Where Surrey On sale Now Price £200,165 Engine V8, 3855cc, twin-turbo, petrol Power 602bhp at 7500rpm Torque 561lb ft at 3000-5250rpm Gearbox 7-spd dual-clutch automatic Kerb weight 1865kg 0-62mph 3.5sec Top speed 199mph Economy 24.4mpg (combined) CO2, tax band 265g/km, 37% Rivals Bentley Continental GT, Mercedes-AMG S63 Coupé

Join the debate

Comments
19

22 February 2018

New 508 looks better, worst looking Ferrari yet IMHO (until the SUV arrives)

typos1 - Just can’t respect opinion

26 February 2018

Really ? I love it, the best looking and best Ferrari. Pity the V8 lacks 4wd.

XXXX just went POP.

22 February 2018

Not very often a White Supercar looks great, but, this kinda works....!

Peter Cavellini.

22 February 2018
I fear that time is running out for Ferrari.

22 February 2018

Very very sad days...

RIP Ferrari too ?

 

 

 

 

22 February 2018

Well done for labouring the joy of the V12, Steve. 

 

This is a weird car, and none the worse for that. But putting a bland little V8 turbo in it is a hideous idea, irrespective of performance.

 

Get the V12, or don't bother at all.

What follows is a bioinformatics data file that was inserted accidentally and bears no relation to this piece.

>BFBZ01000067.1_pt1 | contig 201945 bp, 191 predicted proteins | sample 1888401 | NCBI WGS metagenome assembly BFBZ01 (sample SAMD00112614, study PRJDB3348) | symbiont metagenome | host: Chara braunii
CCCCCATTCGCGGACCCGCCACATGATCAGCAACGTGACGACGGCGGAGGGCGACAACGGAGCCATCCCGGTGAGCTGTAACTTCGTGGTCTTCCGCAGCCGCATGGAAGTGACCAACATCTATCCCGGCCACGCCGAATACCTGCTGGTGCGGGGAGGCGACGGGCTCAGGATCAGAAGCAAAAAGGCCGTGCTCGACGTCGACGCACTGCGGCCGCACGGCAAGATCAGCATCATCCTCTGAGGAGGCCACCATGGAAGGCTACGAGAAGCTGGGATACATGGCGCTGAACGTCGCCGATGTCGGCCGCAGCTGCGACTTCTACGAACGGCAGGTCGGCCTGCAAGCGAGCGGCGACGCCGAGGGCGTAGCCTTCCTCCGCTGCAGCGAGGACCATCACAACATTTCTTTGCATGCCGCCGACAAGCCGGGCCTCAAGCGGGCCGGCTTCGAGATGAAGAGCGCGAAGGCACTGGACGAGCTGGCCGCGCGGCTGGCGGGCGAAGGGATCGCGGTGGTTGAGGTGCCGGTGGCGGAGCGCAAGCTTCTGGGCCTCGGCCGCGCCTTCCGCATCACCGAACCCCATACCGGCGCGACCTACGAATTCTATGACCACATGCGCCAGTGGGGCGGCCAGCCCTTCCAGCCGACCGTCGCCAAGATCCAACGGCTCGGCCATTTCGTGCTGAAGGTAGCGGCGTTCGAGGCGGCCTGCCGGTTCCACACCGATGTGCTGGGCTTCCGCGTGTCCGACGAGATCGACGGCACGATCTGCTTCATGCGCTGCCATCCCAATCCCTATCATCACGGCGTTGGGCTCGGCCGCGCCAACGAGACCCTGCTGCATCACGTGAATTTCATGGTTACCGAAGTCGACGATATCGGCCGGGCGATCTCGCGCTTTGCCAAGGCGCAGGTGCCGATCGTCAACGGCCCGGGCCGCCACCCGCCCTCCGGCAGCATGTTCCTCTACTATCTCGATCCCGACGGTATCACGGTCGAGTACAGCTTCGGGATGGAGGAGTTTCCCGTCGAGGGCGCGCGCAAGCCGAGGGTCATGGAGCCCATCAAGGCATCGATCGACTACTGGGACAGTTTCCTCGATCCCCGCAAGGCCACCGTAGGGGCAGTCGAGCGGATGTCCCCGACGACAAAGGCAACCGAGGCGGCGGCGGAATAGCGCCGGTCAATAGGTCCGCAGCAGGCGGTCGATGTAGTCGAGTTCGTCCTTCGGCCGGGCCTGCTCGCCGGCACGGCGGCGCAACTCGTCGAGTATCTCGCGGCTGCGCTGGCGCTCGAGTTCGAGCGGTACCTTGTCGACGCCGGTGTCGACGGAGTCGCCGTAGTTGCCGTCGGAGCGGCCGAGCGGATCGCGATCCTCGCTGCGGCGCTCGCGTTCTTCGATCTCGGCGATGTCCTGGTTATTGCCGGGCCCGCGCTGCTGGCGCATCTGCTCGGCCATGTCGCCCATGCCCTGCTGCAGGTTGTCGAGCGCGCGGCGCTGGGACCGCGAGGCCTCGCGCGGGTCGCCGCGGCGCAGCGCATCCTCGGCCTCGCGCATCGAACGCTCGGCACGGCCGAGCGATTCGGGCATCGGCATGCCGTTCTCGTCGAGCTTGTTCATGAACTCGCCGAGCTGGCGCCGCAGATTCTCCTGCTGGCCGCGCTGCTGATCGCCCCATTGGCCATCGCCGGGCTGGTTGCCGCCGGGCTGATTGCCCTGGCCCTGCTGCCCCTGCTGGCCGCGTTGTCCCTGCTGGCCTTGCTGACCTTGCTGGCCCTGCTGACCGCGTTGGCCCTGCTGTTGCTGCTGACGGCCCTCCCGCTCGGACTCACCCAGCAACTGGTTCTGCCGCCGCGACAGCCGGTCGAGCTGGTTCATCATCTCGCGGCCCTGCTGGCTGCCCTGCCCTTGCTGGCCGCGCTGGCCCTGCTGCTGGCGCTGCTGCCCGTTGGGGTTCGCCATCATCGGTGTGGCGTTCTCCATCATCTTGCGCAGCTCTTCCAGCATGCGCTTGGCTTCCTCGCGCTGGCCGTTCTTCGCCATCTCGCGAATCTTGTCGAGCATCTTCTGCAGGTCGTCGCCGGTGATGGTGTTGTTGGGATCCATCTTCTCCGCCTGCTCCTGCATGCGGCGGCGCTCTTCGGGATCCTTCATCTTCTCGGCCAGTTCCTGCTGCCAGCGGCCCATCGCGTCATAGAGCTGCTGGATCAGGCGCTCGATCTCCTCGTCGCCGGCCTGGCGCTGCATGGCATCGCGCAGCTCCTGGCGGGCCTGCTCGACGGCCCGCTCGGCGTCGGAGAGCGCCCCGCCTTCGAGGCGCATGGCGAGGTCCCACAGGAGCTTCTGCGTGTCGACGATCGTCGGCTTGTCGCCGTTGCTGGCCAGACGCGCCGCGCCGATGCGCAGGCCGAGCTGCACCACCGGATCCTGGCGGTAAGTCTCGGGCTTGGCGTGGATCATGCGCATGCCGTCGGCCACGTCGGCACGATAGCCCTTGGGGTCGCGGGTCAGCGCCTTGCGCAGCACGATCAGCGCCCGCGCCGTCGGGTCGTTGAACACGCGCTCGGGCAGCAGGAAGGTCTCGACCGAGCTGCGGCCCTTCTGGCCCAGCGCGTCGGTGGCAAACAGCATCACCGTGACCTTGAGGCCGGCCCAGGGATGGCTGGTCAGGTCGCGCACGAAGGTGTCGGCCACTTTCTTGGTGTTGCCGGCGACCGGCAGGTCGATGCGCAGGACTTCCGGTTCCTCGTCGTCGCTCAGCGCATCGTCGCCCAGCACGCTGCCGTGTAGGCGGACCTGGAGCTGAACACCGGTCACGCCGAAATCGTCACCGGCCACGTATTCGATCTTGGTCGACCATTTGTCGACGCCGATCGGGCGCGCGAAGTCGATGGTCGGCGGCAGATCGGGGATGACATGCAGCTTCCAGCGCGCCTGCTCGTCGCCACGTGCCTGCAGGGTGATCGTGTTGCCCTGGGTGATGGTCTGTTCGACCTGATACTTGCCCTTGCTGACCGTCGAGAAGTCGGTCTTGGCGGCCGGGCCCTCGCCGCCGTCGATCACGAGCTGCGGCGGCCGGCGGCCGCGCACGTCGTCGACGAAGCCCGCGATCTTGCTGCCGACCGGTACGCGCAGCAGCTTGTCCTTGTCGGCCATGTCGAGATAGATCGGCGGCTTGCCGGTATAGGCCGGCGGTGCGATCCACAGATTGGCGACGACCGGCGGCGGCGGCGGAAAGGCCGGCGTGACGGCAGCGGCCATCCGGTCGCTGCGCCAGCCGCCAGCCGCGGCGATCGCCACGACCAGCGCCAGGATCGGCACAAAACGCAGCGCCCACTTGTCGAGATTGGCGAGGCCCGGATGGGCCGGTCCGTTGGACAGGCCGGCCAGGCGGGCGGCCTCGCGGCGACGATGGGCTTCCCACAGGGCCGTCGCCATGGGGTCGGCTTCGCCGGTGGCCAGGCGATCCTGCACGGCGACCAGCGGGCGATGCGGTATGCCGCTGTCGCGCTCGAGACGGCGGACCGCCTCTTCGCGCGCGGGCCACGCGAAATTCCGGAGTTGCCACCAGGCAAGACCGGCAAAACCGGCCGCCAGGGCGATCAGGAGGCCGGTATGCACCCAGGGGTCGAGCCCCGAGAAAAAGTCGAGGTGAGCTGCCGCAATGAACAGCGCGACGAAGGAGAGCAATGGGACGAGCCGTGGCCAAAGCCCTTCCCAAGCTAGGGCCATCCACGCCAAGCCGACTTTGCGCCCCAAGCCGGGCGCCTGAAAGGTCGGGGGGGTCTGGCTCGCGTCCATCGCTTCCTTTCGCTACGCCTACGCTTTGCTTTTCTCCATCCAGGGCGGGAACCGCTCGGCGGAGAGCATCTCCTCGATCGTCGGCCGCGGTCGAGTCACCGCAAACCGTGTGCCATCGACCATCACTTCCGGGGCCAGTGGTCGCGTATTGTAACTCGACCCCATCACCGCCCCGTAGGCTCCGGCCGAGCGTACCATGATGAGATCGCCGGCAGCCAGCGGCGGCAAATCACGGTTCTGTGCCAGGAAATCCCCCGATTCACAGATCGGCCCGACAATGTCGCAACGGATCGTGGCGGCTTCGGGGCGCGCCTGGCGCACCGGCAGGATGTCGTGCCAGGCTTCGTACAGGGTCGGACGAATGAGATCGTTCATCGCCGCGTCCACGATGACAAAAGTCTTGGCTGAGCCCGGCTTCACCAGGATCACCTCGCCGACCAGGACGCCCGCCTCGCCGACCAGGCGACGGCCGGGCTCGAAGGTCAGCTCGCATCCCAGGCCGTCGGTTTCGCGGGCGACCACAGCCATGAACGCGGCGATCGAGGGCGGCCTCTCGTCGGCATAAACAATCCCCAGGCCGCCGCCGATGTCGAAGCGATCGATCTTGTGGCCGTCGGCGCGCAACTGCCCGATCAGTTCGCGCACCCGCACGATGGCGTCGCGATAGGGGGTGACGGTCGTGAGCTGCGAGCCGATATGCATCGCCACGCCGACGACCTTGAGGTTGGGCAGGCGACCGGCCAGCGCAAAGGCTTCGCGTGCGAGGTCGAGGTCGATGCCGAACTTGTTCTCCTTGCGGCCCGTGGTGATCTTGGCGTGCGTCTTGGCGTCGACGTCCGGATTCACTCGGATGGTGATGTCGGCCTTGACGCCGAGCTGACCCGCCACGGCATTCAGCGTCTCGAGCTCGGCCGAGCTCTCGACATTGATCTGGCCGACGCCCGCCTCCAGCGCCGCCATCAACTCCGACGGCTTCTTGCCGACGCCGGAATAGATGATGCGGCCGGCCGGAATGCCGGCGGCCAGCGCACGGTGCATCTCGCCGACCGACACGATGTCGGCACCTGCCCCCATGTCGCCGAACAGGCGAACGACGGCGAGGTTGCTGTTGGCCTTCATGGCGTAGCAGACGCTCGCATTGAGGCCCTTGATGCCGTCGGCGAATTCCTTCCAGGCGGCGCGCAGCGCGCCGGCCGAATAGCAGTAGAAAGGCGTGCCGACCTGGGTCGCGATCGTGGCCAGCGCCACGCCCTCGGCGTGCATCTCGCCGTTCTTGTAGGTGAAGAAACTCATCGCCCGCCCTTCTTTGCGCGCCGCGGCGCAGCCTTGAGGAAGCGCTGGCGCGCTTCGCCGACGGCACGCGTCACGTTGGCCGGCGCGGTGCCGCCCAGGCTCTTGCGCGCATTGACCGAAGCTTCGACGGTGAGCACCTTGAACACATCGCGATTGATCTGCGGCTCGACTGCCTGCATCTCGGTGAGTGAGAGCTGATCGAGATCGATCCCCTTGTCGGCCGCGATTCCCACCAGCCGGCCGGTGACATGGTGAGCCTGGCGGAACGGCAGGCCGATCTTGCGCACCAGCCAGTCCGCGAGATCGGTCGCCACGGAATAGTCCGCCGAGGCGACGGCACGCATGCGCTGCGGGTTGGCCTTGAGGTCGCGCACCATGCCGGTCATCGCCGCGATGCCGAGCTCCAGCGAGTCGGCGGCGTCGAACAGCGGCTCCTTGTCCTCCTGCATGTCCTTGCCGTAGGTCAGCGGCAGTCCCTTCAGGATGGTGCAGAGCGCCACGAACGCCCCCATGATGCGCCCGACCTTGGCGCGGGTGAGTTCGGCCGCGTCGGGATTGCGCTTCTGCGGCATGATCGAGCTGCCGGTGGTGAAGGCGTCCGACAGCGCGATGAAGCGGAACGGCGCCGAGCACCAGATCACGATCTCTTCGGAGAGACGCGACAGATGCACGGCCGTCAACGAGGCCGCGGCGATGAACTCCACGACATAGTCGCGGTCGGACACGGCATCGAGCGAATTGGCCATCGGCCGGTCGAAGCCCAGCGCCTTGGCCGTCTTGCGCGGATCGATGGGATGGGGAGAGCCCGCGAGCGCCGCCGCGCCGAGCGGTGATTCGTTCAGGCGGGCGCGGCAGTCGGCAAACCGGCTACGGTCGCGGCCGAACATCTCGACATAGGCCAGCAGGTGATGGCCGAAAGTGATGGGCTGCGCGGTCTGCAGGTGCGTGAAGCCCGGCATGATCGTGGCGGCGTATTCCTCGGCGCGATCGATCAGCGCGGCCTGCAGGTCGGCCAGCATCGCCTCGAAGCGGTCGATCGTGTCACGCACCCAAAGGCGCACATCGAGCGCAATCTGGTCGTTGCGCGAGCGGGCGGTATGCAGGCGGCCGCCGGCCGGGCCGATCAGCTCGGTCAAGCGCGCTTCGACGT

23 February 2018
eseaton wrote:

Well done for labouring the joy of the V12, Steve. 

 

This is a weird car, and none the worse for that. But putting a bland little V8 turbo in it is a hideous idea, irrespective of performance.

 

Get the V12, or don't bother at all.

Like the majority of BMW 1 Series drivers could not tell which wheels were driven, I don't think the majority of buyers of this Ferrari care whether it's V12 or not.

23 February 2018

It is an offense for all british-built supercars to test Ferraris in this mag. We should award them two stars by default, not the usual three and a half. Shame. Westfields are better built, and new TVR will be much more advanced from a technologiacl standpoint. Miss the Allegro too.

23 February 2018

Will love to own one one day

23 February 2018

I find the design quite stunning and even more so in person having seeing several close up but that's  just my opinion.  As a true petrol head I think it's fantastic that Ferrari offers such a model, even if it is not to all tastes, and it's something I can only dream of owning but what a dream.